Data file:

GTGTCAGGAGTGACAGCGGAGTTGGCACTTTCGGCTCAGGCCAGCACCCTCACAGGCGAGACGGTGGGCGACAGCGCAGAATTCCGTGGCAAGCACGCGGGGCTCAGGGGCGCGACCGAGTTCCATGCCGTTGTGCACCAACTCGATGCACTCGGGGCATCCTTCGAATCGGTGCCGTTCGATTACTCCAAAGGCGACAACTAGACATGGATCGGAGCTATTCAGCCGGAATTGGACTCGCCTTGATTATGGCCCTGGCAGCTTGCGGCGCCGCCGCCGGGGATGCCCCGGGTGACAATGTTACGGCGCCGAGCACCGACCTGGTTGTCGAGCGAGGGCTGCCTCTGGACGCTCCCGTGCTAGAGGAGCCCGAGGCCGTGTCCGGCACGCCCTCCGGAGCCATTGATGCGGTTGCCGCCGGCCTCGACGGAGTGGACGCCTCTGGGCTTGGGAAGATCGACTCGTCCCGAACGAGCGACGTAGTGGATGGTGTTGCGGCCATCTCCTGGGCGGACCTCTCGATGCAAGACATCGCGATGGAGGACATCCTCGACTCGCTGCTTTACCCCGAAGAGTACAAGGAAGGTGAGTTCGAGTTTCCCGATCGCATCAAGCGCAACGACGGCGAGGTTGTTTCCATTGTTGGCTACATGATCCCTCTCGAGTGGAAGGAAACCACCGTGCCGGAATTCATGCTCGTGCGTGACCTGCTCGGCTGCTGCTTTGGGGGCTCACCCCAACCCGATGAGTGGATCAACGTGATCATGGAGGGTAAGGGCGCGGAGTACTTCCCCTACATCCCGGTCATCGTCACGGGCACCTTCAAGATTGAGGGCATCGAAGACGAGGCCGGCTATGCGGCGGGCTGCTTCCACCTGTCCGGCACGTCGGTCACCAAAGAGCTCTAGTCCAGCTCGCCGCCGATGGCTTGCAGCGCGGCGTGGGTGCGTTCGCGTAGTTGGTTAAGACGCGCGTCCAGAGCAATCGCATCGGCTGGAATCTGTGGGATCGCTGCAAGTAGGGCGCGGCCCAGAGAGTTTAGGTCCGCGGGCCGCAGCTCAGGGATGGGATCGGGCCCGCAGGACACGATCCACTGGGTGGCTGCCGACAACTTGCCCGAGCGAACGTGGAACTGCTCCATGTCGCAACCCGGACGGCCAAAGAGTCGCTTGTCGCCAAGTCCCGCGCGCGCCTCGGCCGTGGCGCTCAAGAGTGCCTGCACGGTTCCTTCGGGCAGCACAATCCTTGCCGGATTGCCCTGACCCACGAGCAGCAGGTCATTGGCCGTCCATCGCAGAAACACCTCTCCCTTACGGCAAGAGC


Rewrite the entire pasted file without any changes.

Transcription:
GTGTCAGGAGTGACAGCGGAGTTGGCACTTTCGGCTCAGGCCAGCACCCTCACAGGCGAGACGGTGGGCGACAGCGCAGAATTCCGTGGCAAGCACGCGGGGCTCAGGGGCGCGACCGAGTTCCATGCCGTTGTGCACCAACTCGATGCACTCGGGGCATCCTTCGAATCGGTGCCGTTCGATTACTCCAAAGGCGACAACTAGACATGGATCGGAGCTATTCAGCCGGAATTGGACTCGCCTTGATTATGGCCCTGGCAGCTTGCGGCGCCGCCGCCGGGGATGCCCCGGGTGACAATGTTACGGCGCCGAGCACCGACCTGGTTGTCGAGCGAGGGCTGCCTCTGGACGCTCCCGTGCTAGAGGAGCCCGAGGCCGTGTCCGGCACGCCCTCCGGAGCCATTGATGCGGTTGCCGCCGGCCTCGACGGAGTGGACGCCTCTGGGCTTGGGAAGATCGACTCGTCCCGAACGAGCGACGTAGTGGATGGTGTTGCGGCCATCTCCTGGGCGGACCTCTCGATGCAAGACATCGCGATGGAGGACATCCTCGACTCGCTGCTTTACCCCGAAGAGTACAAGGAAGGTGAGTTCGAGTTTCCCGATCGCATCAAGCGCAACGACGGCGAGGTTGTTTCCATTGTTGGCTACATGATCCCTCTCGAGTGGAAGGAAACCACCGTGCCGGAATTCATGCTCGTGCGTGACCTGCTCGGCTGCTGCTTTGGGGGCTCACCCCAACCCGATGAGTGGATCAACGTGATCATGGAGGGTAAGGGCGCGGAGTACTTCCCCTACATCCCGGTCATCGTCACGGGCACCTTCAAGATTGAGGGCATCGAAGACGAGGCCGGCTATGCGGCGGGCTGCTTCCACCTGTCCGGCACGTCGGTCACCAAAGAGCTCTAGTCCAGCTCGCCGCCGATGGCTTGCAGCGCGGCGTGGGTGCGTTCGCGTAGTTGGTTAAGACGCGCGTCCAGAGCAATCGCATCGGCTGGAATCTGTGGGATCGCTGCAAGTAGGGCGCGGCCCAGAGAGTTTAGGTCCGCGGGCCGCAGCTCAGGGATGGGATCGGGCCCGCAGGACACGATCCACTGGGTGGCTGCCGACAACTTGCCCGAGCGAACGTGGAACTGCTCCATGTCGCAACCCGGACGGCCAAAGAGTCGCTTGTCGCCAAGTCCCGCGCGCGCCTCGGCCGTGGCGCTCAAGAGTGCCTGCACGGTTCCTTCGGGCAGCACAATCCTTGCCGGATTGCCCTGACCCACGAGCAGCAGGTCATTGGCCGTCCATCGCAGAAACACCTCTCCCTTACGGCAAGAGC